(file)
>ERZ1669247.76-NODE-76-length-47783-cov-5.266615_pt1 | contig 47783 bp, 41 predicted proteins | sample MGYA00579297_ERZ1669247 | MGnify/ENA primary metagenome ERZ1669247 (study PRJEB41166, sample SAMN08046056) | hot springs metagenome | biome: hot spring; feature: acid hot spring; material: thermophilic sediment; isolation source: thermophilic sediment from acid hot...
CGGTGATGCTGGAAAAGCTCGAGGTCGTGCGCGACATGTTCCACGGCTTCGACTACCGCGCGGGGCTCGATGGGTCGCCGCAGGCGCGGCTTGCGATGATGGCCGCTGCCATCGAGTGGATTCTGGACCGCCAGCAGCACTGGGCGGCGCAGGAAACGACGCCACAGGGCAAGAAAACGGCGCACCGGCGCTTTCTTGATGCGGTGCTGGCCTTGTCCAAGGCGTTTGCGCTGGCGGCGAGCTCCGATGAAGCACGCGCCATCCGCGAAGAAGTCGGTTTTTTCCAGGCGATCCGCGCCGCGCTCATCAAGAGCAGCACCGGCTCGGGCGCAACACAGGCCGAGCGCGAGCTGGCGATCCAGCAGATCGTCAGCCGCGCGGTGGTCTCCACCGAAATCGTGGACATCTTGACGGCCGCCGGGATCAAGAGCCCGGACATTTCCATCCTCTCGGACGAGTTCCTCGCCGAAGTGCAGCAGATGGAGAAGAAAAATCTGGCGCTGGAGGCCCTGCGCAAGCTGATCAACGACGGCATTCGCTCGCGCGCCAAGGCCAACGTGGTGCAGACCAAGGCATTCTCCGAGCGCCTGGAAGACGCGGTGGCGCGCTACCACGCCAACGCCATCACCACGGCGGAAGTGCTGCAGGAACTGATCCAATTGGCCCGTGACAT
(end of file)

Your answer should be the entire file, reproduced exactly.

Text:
>ERZ1669247.76-NODE-76-length-47783-cov-5.266615_pt1 | contig 47783 bp, 41 predicted proteins | sample MGYA00579297_ERZ1669247 | MGnify/ENA primary metagenome ERZ1669247 (study PRJEB41166, sample SAMN08046056) | hot springs metagenome | biome: hot spring; feature: acid hot spring; material: thermophilic sediment; isolation source: thermophilic sediment from acid hot...
CGGTGATGCTGGAAAAGCTCGAGGTCGTGCGCGACATGTTCCACGGCTTCGACTACCGCGCGGGGCTCGATGGGTCGCCGCAGGCGCGGCTTGCGATGATGGCCGCTGCCATCGAGTGGATTCTGGACCGCCAGCAGCACTGGGCGGCGCAGGAAACGACGCCACAGGGCAAGAAAACGGCGCACCGGCGCTTTCTTGATGCGGTGCTGGCCTTGTCCAAGGCGTTTGCGCTGGCGGCGAGCTCCGATGAAGCACGCGCCATCCGCGAAGAAGTCGGTTTTTTCCAGGCGATCCGCGCCGCGCTCATCAAGAGCAGCACCGGCTCGGGCGCAACACAGGCCGAGCGCGAGCTGGCGATCCAGCAGATCGTCAGCCGCGCGGTGGTCTCCACCGAAATCGTGGACATCTTGACGGCCGCCGGGATCAAGAGCCCGGACATTTCCATCCTCTCGGACGAGTTCCTCGCCGAAGTGCAGCAGATGGAGAAGAAAAATCTGGCGCTGGAGGCCCTGCGCAAGCTGATCAACGACGGCATTCGCTCGCGCGCCAAGGCCAACGTGGTGCAGACCAAGGCATTCTCCGAGCGCCTGGAAGACGCGGTGGCGCGCTACCACGCCAACGCCATCACCACGGCGGAAGTGCTGCAGGAACTGATCCAATTGGCCCGTGACAT